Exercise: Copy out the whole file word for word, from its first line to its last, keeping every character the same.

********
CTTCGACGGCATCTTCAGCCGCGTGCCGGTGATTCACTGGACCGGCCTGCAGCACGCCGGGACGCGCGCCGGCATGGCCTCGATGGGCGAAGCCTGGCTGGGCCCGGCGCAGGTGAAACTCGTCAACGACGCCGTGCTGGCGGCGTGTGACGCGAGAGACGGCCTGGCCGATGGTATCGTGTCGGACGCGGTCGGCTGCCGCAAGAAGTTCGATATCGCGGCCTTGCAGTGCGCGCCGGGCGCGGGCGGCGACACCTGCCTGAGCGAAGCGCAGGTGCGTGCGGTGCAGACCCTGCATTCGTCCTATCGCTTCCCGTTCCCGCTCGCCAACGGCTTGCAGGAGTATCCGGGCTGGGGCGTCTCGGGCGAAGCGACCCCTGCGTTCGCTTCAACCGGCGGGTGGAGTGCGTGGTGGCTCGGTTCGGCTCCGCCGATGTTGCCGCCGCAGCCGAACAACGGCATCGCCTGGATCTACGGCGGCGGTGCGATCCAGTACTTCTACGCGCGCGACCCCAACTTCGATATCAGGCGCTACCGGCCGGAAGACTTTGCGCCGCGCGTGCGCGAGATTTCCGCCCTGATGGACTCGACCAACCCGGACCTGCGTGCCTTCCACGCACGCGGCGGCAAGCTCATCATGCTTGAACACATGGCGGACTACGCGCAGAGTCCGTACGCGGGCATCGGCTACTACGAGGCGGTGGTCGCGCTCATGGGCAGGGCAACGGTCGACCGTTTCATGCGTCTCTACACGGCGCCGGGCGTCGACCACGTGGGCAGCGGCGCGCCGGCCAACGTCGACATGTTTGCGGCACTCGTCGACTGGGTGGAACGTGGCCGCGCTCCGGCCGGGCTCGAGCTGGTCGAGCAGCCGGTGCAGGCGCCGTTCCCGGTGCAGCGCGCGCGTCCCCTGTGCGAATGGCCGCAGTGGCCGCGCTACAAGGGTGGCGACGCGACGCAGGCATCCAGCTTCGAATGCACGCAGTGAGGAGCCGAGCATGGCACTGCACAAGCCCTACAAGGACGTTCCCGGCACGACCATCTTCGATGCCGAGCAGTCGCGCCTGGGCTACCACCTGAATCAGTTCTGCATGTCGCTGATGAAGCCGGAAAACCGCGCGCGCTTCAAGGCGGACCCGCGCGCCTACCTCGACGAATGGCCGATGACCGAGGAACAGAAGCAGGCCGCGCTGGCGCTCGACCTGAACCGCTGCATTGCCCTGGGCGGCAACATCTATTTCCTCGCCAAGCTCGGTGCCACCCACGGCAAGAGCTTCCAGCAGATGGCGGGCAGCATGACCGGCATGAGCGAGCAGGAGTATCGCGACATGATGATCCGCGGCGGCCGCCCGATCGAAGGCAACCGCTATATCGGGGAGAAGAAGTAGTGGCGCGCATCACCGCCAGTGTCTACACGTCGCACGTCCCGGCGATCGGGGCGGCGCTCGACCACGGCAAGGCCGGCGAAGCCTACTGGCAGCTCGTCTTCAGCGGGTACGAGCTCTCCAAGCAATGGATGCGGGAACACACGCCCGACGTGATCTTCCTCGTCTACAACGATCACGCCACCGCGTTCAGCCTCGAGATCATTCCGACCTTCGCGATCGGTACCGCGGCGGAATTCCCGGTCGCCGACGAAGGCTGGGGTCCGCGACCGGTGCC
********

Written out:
CTTCGACGGCATCTTCAGCCGCGTGCCGGTGATTCACTGGACCGGCCTGCAGCACGCCGGGACGCGCGCCGGCATGGCCTCGATGGGCGAAGCCTGGCTGGGCCCGGCGCAGGTGAAACTCGTCAACGACGCCGTGCTGGCGGCGTGTGACGCGAGAGACGGCCTGGCCGATGGTATCGTGTCGGACGCGGTCGGCTGCCGCAAGAAGTTCGATATCGCGGCCTTGCAGTGCGCGCCGGGCGCGGGCGGCGACACCTGCCTGAGCGAAGCGCAGGTGCGTGCGGTGCAGACCCTGCATTCGTCCTATCGCTTCCCGTTCCCGCTCGCCAACGGCTTGCAGGAGTATCCGGGCTGGGGCGTCTCGGGCGAAGCGACCCCTGCGTTCGCTTCAACCGGCGGGTGGAGTGCGTGGTGGCTCGGTTCGGCTCCGCCGATGTTGCCGCCGCAGCCGAACAACGGCATCGCCTGGATCTACGGCGGCGGTGCGATCCAGTACTTCTACGCGCGCGACCCCAACTTCGATATCAGGCGCTACCGGCCGGAAGACTTTGCGCCGCGCGTGCGCGAGATTTCCGCCCTGATGGACTCGACCAACCCGGACCTGCGTGCCTTCCACGCACGCGGCGGCAAGCTCATCATGCTTGAACACATGGCGGACTACGCGCAGAGTCCGTACGCGGGCATCGGCTACTACGAGGCGGTGGTCGCGCTCATGGGCAGGGCAACGGTCGACCGTTTCATGCGTCTCTACACGGCGCCGGGCGTCGACCACGTGGGCAGCGGCGCGCCGGCCAACGTCGACATGTTTGCGGCACTCGTCGACTGGGTGGAACGTGGCCGCGCTCCGGCCGGGCTCGAGCTGGTCGAGCAGCCGGTGCAGGCGCCGTTCCCGGTGCAGCGCGCGCGTCCCCTGTGCGAATGGCCGCAGTGGCCGCGCTACAAGGGTGGCGACGCGACGCAGGCATCCAGCTTCGAATGCACGCAGTGAGGAGCCGAGCATGGCACTGCACAAGCCCTACAAGGACGTTCCCGGCACGACCATCTTCGATGCCGAGCAGTCGCGCCTGGGCTACCACCTGAATCAGTTCTGCATGTCGCTGATGAAGCCGGAAAACCGCGCGCGCTTCAAGGCGGACCCGCGCGCCTACCTCGACGAATGGCCGATGACCGAGGAACAGAAGCAGGCCGCGCTGGCGCTCGACCTGAACCGCTGCATTGCCCTGGGCGGCAACATCTATTTCCTCGCCAAGCTCGGTGCCACCCACGGCAAGAGCTTCCAGCAGATGGCGGGCAGCATGACCGGCATGAGCGAGCAGGAGTATCGCGACATGATGATCCGCGGCGGCCGCCCGATCGAAGGCAACCGCTATATCGGGGAGAAGAAGTAGTGGCGCGCATCACCGCCAGTGTCTACACGTCGCACGTCCCGGCGATCGGGGCGGCGCTCGACCACGGCAAGGCCGGCGAAGCCTACTGGCAGCTCGTCTTCAGCGGGTACGAGCTCTCCAAGCAATGGATGCGGGAACACACGCCCGACGTGATCTTCCTCGTCTACAACGATCACGCCACCGCGTTCAGCCTCGAGATCATTCCGACCTTCGCGATCGGTACCGCGGCGGAATTCCCGGTCGCCGACGAAGGCTGGGGTCCGCGACCGGTGCC